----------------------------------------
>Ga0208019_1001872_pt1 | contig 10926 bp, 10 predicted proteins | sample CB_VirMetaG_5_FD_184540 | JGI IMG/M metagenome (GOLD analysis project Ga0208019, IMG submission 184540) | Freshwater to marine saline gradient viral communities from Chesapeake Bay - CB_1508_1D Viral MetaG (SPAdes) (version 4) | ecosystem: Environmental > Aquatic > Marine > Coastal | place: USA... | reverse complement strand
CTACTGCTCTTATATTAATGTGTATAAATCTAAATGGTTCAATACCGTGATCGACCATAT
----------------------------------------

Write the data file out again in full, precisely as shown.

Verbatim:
>Ga0208019_1001872_pt1 | contig 10926 bp, 10 predicted proteins | sample CB_VirMetaG_5_FD_184540 | JGI IMG/M metagenome (GOLD analysis project Ga0208019, IMG submission 184540) | Freshwater to marine saline gradient viral communities from Chesapeake Bay - CB_1508_1D Viral MetaG (SPAdes) (version 4) | ecosystem: Environmental > Aquatic > Marine > Coastal | place: USA... | reverse complement strand
CTACTGCTCTTATATTAATGTGTATAAATCTAAATGGTTCAATACCGTGATCGACCATAT